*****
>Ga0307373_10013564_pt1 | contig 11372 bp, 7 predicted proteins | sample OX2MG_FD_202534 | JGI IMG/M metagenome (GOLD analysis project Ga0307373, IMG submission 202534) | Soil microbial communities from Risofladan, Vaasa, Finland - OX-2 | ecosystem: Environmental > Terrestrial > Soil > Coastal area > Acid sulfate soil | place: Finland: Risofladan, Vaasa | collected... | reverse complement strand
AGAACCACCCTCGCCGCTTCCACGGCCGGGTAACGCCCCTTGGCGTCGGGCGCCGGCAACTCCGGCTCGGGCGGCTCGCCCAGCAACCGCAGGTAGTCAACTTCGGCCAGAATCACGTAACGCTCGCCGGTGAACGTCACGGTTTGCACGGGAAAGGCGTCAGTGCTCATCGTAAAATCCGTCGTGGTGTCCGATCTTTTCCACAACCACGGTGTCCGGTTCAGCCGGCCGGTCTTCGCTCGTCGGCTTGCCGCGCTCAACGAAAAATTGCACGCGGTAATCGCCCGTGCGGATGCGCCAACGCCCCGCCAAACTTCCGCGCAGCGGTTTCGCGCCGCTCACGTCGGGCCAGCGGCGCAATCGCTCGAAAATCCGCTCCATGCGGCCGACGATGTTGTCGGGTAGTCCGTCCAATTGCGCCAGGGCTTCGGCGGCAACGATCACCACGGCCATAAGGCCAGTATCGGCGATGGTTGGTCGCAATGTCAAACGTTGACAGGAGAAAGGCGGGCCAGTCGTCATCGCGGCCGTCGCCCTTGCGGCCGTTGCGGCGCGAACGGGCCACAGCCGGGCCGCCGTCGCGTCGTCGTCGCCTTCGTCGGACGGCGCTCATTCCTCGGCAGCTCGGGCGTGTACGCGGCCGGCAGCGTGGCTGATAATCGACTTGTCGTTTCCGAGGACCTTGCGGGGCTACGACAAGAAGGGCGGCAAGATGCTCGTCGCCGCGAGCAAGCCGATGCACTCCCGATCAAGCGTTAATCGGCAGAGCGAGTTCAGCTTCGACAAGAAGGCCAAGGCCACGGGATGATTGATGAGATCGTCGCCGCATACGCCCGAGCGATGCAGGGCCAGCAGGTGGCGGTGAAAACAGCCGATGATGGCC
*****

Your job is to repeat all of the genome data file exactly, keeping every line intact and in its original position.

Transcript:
>Ga0307373_10013564_pt1 | contig 11372 bp, 7 predicted proteins | sample OX2MG_FD_202534 | JGI IMG/M metagenome (GOLD analysis project Ga0307373, IMG submission 202534) | Soil microbial communities from Risofladan, Vaasa, Finland - OX-2 | ecosystem: Environmental > Terrestrial > Soil > Coastal area > Acid sulfate soil | place: Finland: Risofladan, Vaasa | collected... | reverse complement strand
AGAACCACCCTCGCCGCTTCCACGGCCGGGTAACGCCCCTTGGCGTCGGGCGCCGGCAACTCCGGCTCGGGCGGCTCGCCCAGCAACCGCAGGTAGTCAACTTCGGCCAGAATCACGTAACGCTCGCCGGTGAACGTCACGGTTTGCACGGGAAAGGCGTCAGTGCTCATCGTAAAATCCGTCGTGGTGTCCGATCTTTTCCACAACCACGGTGTCCGGTTCAGCCGGCCGGTCTTCGCTCGTCGGCTTGCCGCGCTCAACGAAAAATTGCACGCGGTAATCGCCCGTGCGGATGCGCCAACGCCCCGCCAAACTTCCGCGCAGCGGTTTCGCGCCGCTCACGTCGGGCCAGCGGCGCAATCGCTCGAAAATCCGCTCCATGCGGCCGACGATGTTGTCGGGTAGTCCGTCCAATTGCGCCAGGGCTTCGGCGGCAACGATCACCACGGCCATAAGGCCAGTATCGGCGATGGTTGGTCGCAATGTCAAACGTTGACAGGAGAAAGGCGGGCCAGTCGTCATCGCGGCCGTCGCCCTTGCGGCCGTTGCGGCGCGAACGGGCCACAGCCGGGCCGCCGTCGCGTCGTCGTCGCCTTCGTCGGACGGCGCTCATTCCTCGGCAGCTCGGGCGTGTACGCGGCCGGCAGCGTGGCTGATAATCGACTTGTCGTTTCCGAGGACCTTGCGGGGCTACGACAAGAAGGGCGGCAAGATGCTCGTCGCCGCGAGCAAGCCGATGCACTCCCGATCAAGCGTTAATCGGCAGAGCGAGTTCAGCTTCGACAAGAAGGCCAAGGCCACGGGATGATTGATGAGATCGTCGCCGCATACGCCCGAGCGATGCAGGGCCAGCAGGTGGCGGTGAAAACAGCCGATGATGGCC